The RCHSD PICU is an active research center for issues pertinent to pediatric critical care.  Fellows spend approximately 40% of their time doing research under the supervision of the Director of Critical Care Research, Dr. Brock Fisher. Furthermore, the RCHSD PICU has a dedicated research nurse, Jennifer Foley.

Fellows receive formal research didactics through the Clinical Research Enhancement through Supplemental Training (CREST) program, which is a UCSD program that provides comprehensive multidisciplinary clinical research training for future leaders in clinical investigation. It is designed specifically for doctoral candidates, postdoctoral fellows, and junior faculty pursuing a career in clinical or translational research. First-year fellows begin the course several months into the academic year.

Guidelines for Completion of Required Fellowship Research at RCHSD

Alexander Rodarte, M.D., FCCM

In general, it is best to try to maintain a timeline for completion of research at RCHSD.  Once fellows have left the institution, support for completion of projects is very difficult.  Seemingly simple things, like IRB extensions (for review of medical records for instance) cannot be granted unless the PI (The fellow is usually the principle investigator on the submission) is a current RCHSD staff member.

During the first 6 months, fellows should be searching for interesting areas of potential research.  Remember that this is your research; you will be the one spending the hours doing the reading, data collection, writing, etc., so you should have a personal interest in the topic.  Topics that are handed to a fellow who has no particular interest in the subject tend to whither and die.  We have a list of some potential topics listed on this website, but don’t be afraid to follow up a question that comes up on rounds with some literature searching to see if anyone has satisfactorily answered the question.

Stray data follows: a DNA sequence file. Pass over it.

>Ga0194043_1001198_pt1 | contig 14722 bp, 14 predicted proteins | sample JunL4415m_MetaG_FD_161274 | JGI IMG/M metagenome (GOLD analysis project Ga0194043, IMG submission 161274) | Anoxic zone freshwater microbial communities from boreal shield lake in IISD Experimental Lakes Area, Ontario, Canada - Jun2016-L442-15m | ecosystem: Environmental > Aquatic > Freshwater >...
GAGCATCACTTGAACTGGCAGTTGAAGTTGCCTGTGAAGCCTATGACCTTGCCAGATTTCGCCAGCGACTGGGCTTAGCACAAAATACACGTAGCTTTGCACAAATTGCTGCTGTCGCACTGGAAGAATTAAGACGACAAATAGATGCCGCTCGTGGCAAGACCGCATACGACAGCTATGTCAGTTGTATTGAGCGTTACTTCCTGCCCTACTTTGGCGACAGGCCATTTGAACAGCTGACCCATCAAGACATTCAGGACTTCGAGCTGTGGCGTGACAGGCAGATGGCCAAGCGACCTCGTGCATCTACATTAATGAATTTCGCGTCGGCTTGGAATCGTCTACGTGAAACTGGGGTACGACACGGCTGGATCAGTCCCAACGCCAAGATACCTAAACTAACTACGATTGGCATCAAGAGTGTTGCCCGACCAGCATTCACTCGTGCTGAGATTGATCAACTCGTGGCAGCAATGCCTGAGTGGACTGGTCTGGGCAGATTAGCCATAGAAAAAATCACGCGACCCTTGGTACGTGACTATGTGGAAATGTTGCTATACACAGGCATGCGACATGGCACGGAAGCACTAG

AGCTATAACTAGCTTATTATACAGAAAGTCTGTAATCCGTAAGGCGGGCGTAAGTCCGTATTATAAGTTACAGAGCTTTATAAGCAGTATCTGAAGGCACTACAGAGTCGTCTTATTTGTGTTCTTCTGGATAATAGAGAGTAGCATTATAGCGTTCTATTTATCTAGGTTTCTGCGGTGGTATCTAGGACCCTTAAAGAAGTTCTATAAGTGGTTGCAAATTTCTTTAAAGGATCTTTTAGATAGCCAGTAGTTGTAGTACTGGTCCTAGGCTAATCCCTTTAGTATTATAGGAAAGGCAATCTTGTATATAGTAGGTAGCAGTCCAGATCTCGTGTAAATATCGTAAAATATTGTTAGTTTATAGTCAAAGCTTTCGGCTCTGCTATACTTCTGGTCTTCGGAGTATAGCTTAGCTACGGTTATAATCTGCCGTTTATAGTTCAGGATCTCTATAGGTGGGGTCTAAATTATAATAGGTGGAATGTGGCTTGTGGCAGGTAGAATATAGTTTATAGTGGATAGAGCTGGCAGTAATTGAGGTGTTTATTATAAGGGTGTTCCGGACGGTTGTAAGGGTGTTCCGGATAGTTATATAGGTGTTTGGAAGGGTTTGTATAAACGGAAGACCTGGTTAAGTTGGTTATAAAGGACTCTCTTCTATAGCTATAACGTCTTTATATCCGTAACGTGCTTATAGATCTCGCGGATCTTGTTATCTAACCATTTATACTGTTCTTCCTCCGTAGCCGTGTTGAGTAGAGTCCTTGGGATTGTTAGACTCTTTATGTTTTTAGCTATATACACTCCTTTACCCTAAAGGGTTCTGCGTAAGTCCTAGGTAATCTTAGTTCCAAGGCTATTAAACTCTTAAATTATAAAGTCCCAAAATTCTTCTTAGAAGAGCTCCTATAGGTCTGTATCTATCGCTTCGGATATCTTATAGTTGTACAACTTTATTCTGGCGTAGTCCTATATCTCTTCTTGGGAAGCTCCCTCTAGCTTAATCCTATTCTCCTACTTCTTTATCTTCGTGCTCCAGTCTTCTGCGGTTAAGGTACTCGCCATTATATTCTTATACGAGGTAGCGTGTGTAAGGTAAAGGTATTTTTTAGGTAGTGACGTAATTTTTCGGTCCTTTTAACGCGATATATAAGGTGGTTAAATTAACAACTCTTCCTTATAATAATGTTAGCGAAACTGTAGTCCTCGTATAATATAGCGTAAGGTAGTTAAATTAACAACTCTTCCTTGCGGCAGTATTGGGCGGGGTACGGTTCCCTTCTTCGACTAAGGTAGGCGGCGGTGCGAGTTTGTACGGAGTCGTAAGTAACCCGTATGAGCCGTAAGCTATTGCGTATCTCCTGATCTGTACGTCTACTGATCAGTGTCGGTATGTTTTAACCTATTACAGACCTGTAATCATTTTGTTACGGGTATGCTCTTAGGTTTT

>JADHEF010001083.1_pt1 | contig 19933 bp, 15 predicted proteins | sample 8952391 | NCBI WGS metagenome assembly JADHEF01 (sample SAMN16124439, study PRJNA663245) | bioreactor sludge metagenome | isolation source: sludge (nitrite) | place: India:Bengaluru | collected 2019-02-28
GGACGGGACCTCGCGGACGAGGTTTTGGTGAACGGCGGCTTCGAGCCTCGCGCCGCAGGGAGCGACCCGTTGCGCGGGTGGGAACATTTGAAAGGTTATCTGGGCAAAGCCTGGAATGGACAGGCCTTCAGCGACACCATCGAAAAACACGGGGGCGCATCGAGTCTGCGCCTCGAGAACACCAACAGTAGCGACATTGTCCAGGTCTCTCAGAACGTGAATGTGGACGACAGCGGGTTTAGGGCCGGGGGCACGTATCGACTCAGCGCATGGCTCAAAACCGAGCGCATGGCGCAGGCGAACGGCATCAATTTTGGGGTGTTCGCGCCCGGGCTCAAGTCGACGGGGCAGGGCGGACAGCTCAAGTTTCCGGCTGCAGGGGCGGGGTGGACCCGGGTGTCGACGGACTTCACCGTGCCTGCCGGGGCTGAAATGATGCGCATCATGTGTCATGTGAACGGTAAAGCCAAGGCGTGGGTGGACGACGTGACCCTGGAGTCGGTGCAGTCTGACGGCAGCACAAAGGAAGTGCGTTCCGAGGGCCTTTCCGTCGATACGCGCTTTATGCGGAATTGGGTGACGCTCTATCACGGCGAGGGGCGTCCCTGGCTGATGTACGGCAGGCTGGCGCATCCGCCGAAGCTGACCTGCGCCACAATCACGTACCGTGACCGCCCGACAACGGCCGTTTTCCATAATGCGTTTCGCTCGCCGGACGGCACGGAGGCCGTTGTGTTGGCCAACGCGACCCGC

In January, the first in a year long series of CREST (Clinical Research Enhancement through Supplemental Training) lectures begin which allows you to get a better idea of how to structure a study, epidemiology, the principles of analysis and finishes with some basic statistics (actually rather advanced for most).  These classes are mandatory, involve homework, and require attendance at 70% of the classes.  Your attendings may use your grades for evaluation when letters of recommendation are requested. 

By the one year point in your fellowship, you should have finalized your protocol and be in the process of applying for IRB approval.  The IRB meets two times a month, on the 1st Thursday and the 3rd Thursday of each month.  All documents must be submitted 2 weeks prior to the meeting.  Assuming that you can get on the calendar for that month, and if there are no problems, the IRB usually issues a letter of approval within a couple of weeks of the review.  If the research involves the use of the Trauma Department database, you must get approval from the Trauma Research Advisory Committee, which meets a maximum of once a month, and will often skip a month or two before considering new research requests.  In general, you cannot submit to the IRB until you have approval of the Trauma Department.  Lack of planning on your part does not constitute an emergency.  I can assist in some of the more practical problems like smoothing things out with various departments that will be impacted by some study protocols or attendings that will pay more attention to a request from another attending than from a fellow.  I am available in my office on most Thursdays and am always on my pager (I2, or 619-580-0077).  Jennifer Foley, RN can assist in getting through the maze of IRB forms and deadlines.  She is also a good resource if you want to know how much cooperation you can expect from the nurses for a particular study.  A year to a year and half is an appropriate window of time to collect data.  You should spend the last year to six months analyzing the data and presenting it in a form worthy of publication.  Depending on the publication, submission to first revision (There is always some revision) or rejection is usually within a month or two.  Realize that from date of submission to final publication can be a year or more depending on many factors.  I will be happy to read over any submission.  Good luck.